With at least one-third of adults having worked in a restaurant during some part of their life, the restaurant business is said to be the industries largest private-sector employer. According to some studies, the food and restaurant services sector is said to grow nearly 12% each year, with 1.9 million estimated jobs, out of which approximately 47,000 are management positions.

Formal Education

With most people becoming masters in the restaurant industry through sheer experience, having a valid certificate from a good school is an added advantage. Skilled staff is sought after in the restaurant industry, and the compensation is considerably better for those with formal training.

One could opt for any job, in marketing, human resources, food technology, customer relations or even business and finance management. There are courses offered by various hospitality management institutions in each of the given fields, but a person from the business arena could also fit in with management skills. The duration of courses vary from 2-4 years including the area of specialization. Some colleges also offer hand-on experience, as well as an internship. Besides this, some restaurants have their own training services. In this way, employees learn around the clock and excel as time passes.

Major Job Options In The Restaurant Industry

The hotel industry offers greater job options in administration and culinary services, hotel maintenance and marketing. Employees learn the functioning of departments such as kitchen, banquet operations, restaurants and bars. Besides the administration and human-resource functions, a manager's job also includes recruiting new employees and monitoring the performance of the current.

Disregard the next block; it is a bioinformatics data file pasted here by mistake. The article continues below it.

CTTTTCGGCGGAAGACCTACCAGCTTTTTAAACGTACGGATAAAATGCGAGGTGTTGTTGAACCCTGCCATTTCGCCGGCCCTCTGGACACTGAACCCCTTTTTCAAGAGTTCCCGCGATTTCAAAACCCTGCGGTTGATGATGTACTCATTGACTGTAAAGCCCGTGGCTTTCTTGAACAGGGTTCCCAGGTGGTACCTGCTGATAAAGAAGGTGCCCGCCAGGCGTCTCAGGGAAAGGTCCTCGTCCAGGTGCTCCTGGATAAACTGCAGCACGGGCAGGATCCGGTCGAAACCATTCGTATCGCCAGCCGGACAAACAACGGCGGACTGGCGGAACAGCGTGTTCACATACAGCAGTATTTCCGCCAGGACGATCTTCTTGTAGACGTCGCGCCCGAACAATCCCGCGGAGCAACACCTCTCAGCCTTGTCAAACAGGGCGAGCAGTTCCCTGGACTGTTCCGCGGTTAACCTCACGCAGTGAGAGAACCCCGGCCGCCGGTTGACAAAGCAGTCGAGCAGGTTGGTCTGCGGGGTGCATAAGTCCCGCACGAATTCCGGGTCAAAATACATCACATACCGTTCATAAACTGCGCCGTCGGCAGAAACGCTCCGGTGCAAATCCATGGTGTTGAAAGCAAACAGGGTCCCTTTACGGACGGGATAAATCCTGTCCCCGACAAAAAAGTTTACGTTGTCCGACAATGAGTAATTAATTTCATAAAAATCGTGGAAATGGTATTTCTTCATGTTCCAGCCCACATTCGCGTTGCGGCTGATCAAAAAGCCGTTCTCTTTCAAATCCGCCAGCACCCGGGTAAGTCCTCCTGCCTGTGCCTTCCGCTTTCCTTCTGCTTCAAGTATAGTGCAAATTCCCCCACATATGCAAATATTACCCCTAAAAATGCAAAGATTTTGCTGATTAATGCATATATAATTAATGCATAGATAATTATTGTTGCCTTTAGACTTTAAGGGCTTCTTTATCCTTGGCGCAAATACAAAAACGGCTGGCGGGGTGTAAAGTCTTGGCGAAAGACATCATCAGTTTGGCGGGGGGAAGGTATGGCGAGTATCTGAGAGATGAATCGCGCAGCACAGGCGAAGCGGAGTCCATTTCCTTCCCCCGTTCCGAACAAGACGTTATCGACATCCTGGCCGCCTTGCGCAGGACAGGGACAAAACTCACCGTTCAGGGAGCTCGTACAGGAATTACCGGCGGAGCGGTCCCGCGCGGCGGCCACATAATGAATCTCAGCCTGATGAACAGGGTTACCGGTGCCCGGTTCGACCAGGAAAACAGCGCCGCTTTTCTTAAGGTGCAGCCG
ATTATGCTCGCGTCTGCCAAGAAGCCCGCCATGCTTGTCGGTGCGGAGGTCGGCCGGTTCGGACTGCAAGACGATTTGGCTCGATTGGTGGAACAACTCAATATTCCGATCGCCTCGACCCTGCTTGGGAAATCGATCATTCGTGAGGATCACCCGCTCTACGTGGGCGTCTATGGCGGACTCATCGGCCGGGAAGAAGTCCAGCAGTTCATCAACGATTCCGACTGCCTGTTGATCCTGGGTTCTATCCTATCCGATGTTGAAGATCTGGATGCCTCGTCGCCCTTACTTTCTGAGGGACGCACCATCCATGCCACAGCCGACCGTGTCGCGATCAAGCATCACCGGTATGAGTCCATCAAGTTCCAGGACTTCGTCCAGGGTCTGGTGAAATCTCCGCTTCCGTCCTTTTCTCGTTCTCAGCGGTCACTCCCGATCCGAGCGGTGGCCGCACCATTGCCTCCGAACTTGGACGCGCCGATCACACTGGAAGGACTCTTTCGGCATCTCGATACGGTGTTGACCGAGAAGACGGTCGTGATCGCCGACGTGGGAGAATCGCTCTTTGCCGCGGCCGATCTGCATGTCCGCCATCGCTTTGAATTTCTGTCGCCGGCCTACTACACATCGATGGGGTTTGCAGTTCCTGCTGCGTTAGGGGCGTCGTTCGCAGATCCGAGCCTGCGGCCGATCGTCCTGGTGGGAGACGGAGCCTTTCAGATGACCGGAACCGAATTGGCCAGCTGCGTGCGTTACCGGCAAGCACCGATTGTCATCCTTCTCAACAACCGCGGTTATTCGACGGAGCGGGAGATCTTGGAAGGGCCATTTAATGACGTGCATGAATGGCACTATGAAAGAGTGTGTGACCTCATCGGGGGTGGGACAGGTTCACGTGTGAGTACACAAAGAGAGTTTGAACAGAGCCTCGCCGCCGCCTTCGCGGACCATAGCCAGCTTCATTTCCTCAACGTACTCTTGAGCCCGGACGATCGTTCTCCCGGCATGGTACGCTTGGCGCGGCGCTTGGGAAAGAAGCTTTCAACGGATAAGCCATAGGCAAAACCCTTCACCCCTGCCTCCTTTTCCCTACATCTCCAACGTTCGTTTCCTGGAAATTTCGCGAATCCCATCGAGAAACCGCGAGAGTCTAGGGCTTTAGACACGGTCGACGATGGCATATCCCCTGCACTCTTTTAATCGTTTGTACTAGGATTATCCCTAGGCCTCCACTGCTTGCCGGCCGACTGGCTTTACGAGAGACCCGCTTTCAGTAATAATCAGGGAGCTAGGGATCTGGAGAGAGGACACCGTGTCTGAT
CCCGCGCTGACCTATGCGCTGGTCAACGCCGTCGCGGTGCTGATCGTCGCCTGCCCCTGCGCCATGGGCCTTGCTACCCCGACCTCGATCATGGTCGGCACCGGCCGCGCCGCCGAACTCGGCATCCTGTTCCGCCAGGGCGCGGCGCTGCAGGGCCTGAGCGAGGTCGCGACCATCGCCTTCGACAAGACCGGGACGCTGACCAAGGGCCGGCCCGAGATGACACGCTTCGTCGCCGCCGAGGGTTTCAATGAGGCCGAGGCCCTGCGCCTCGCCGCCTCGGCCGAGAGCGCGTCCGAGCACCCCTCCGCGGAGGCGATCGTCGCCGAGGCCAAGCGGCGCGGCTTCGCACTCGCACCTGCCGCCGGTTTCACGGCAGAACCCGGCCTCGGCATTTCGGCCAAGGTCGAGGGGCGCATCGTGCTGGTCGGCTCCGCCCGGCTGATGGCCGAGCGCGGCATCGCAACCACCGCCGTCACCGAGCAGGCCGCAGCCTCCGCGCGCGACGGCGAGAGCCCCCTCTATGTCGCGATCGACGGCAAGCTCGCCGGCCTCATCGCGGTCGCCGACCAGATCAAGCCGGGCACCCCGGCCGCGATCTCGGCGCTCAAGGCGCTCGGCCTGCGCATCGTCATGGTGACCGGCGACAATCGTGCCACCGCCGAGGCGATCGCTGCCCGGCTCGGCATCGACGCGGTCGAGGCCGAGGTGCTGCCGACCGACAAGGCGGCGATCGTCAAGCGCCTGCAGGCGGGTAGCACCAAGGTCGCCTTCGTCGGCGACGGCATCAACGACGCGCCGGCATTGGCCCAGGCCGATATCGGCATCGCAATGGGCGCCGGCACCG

An individual could be promoted from a front office trainee to a manager and further to a general manager in a matter of months, depending on the quality of work.

Next is the housekeeping department, which sometimes demands working at odd hours, and is ideal for anyone open to working under these conditions.

Coming to the most important part of the restaurant, which is the kitchen, one could work as a chef, managing and overlooking the subordinate cooks or be a food manager, monitoring the food and beverage stocks of the restaurant.

Like any other job, working in the hotel industry also requires dedication and motivation. Irrespective of the experience involved, this would apply whether your giving or being given orders. In modern times, the thinking of a customer has also changed. It is important for a hotel employee to be well groomed and practice good etiquette. Employees should keep themselves updated with the market trends and always explore new ways to enhance the business by offering better service.

There is a famous saying in the industry: "you can train skills but you can't train personalities"; so let your personality do the talking for you. The friendly banter you may have always enjoyed would come handy when you want to make a connection with your customers. To conclude, if you relish it and the restaurant industry does appeal to you, enroll in a decent course and get a good job in your own city or anywhere in the world.